This exploration is for all ages, as the colored smilies show. You can do the medieval book-making craft with your whole family together!
The medieval book craft is an art exploration from Early Medieval Art. Layers of Learning has hands-on experiments in every unit of this family-friendly curriculum. Learn more about Layers of Learning.
Thousands upon thousands of books were produced during the Middle Ages in Europe. The pages were usually made of vellum, a treated animal skin that was durable. France and Italy were major producers of books and had workshops of scribes who copied the pages by hand. Expensive books could be illuminated, given colorful decorations like fancy capital letters and illustrations or borders.
Step 1: Library Research
Before you begin exploring, read a book or two about medieval manuscripts. Here are some suggestions, but if you can’t find these, look for books at your library about medieval manuscripts, illuminated books, the Middle Ages, or medieval Europe. The colored smilies above each book tell you what age level they’re recommended for.
As Amazon affiliates, the recommended books and products below kick back a tiny percentage of your purchase to us. It doesn’t affect your cost and it helps us run our website. We thank you!
Marguerite Makes A Book
by Bruce Robertson
Medieval Craftsmen: Scribes and Illuminators
by Christopher de Hamel
Making Medieval Manuscripts
by Christopher de Hamel
Step 2: Make a Medieval Book
You will need printer paper, a sewing machine and thread (or needle and thread), brown kraft paper (or a paper grocery sack), a black permanent marker, a nail and a hammer, a brown crayon, brown embroidery floss, and an embroidery needle
Start with the inside pages, plain old white printer paper 8 1/2″ x 11″. You could use fancier scrapbook paper with a more old world style theme as well. Fold four sheets in half and sew right up the fold.
Use a sewing machine or use a needle and thread. If you use a needle and thread, pre-punch holes with a nail and hammer (as shown below for the book binding step). Paper is too thick to sew through normally.
Repeat sewing four sheets of paper together three more time, so you have four sets of four sheets.
Now with all four sets of pages held together, use a nail and hammer on a board outside to make holes through all the sheets of paper. Later you’ll be using the pre-punched holes to sew the cover and the sheets together. Think about how you want the pattern of stitches to appear on the spine and place your holes accordingly.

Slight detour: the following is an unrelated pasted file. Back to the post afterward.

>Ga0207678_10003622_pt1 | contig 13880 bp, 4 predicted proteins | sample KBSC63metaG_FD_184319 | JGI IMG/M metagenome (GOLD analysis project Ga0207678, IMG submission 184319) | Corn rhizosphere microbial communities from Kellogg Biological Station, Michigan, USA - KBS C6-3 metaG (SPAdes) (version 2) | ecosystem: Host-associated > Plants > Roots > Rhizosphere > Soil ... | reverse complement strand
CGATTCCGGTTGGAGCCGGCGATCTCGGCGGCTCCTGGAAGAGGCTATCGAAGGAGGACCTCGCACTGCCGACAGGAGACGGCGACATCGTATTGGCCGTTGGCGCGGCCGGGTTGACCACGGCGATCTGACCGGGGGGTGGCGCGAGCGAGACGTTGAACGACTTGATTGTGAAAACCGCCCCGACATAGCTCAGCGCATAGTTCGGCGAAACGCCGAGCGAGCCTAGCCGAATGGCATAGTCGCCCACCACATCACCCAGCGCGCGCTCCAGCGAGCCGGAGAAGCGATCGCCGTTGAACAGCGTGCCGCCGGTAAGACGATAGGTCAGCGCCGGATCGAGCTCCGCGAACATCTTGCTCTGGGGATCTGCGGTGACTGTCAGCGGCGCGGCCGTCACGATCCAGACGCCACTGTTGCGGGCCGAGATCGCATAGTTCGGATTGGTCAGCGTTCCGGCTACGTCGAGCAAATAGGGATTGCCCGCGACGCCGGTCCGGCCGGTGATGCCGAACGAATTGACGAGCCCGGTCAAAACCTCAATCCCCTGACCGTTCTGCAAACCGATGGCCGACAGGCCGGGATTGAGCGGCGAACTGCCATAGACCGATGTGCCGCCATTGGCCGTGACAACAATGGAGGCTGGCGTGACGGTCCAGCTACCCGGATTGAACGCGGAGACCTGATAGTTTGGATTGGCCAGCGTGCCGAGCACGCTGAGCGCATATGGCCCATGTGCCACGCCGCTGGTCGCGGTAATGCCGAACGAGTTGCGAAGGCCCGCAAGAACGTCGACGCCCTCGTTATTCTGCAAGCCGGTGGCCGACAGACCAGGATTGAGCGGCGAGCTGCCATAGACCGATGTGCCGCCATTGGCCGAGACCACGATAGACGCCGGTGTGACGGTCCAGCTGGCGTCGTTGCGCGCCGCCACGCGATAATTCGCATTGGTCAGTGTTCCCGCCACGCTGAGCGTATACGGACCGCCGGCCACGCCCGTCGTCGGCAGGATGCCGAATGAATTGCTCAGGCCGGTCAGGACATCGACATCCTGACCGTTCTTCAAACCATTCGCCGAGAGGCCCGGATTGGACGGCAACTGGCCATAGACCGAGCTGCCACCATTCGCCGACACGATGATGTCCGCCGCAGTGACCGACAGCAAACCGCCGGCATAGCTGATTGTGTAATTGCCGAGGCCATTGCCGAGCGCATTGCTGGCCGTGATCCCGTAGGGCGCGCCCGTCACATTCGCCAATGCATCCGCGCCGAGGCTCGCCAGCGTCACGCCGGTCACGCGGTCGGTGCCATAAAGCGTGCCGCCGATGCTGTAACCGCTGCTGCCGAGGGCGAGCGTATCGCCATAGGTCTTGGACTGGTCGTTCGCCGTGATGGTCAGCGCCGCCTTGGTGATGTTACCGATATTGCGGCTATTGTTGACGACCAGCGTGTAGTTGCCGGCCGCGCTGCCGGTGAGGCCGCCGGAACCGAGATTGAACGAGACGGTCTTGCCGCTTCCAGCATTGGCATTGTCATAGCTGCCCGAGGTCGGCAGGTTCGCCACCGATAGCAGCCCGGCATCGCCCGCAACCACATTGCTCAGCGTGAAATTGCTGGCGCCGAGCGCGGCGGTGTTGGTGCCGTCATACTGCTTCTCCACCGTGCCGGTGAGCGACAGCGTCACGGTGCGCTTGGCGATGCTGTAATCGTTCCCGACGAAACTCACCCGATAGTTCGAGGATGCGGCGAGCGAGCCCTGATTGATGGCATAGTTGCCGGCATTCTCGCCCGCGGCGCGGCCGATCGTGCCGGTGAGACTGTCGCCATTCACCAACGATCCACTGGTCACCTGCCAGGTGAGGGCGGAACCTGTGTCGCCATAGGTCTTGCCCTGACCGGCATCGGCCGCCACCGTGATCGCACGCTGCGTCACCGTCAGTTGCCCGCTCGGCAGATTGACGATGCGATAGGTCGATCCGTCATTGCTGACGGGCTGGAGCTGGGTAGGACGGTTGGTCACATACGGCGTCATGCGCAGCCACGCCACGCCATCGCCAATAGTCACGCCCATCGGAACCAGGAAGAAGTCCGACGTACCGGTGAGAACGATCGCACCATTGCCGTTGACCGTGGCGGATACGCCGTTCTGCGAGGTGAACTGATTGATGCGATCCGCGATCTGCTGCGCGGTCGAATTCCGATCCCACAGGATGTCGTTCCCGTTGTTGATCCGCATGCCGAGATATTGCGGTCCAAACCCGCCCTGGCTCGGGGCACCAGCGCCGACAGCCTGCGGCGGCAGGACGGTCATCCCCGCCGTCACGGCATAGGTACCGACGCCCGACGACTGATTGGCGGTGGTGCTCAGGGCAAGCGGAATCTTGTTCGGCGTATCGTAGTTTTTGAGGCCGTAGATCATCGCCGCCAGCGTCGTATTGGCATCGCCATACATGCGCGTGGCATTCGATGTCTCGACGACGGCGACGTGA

Next, cut out your cover from brown paper. A grocery sack works well. Make the cover just a little wider than the pages are tall and long enough to wrap around the whole book about one and a half times. You’ll need enough left over to have an extra flap on the front. The process of crinkling and getting the paper wet shrinks it a bit. Give your self a little extra room in case it shrinks.
Now decide where your spine will be on the cover, and then draw a design. Use black permanent ink. Make your lines nice and thick so it gets the look of a burned in design.
After the design is done, crinkle the cover over and over. This makes it look worn and softens the paper.
Here is how the cover will lie over the pages after you’re finished.
Next, use the side of a brown crayon and color all over the paper, making some areas darker brown than others. Finally, get the paper wet and then dry it in the oven at 300 degrees F (150 deg C) for just a few minutes. Besides drying the paper, the heat helps the crayon wax melt into the paper so it looks more like leather.
Now that the cover is ready, sew the pages into it using brown embroidery floss and a needle. Embroidery floss comes six strands thick. Leave all six strands together because you want nice thick thread to hold the book together.
Here’s how the spine may look when you are done, depending on how you planned the holes for stiching.
The final step is to take more embroidery thread and make a tie to close the book. Make the tie thick by tripling your embroidery floss. Tie a loop in one end, pass the thread around the book, though the loop and then around and around the book.
Step 3: Show What You Know
Use this book all through the units about medieval Europe to write and draw pictures about all the things you learn about the middle ages in Europe, including how books were made.
Additional Layers are extra activities you can do or tangents you can take off on. You will find them in the sidebars of each Layers of Learning unit. They are optional, so just choose what interests you.
On the Web
Layers of Learning units have links to the web from each product page. Explore the tabs for Unit 2-8 to see them.
Here is a website that explains medieval book making with links to videos about each step.
What sorts of books did European people own in the middle ages?
They owned the Bible or excerpts of it like the Gospels or the Psalms. Many owned classics from the Greeks and Romans. Some owned poetry like Beowulf or King Arthur romances. People also owned something called a “Book of Days” that had scripture verses, calendars, almanac information, all the saints days, and lots of illuminations. And some people also owned grimoirs or grammerie, where they wrote down spells, good luck charms, and ingredients for potions.
View medieval manuscripts or illuminated books in person.
The British museum in London is a great place to see illuminated manuscripts. And you can view part of the manuscript collection from anywhere with their virtual museum.
The Book of Kells, perhaps the most famous illuminated book in the world can be viewed in Dublin at the Trinity College Library.
There are also medieval manuscript collections on display at museums around the world, like the one at the Getty Museum in California.
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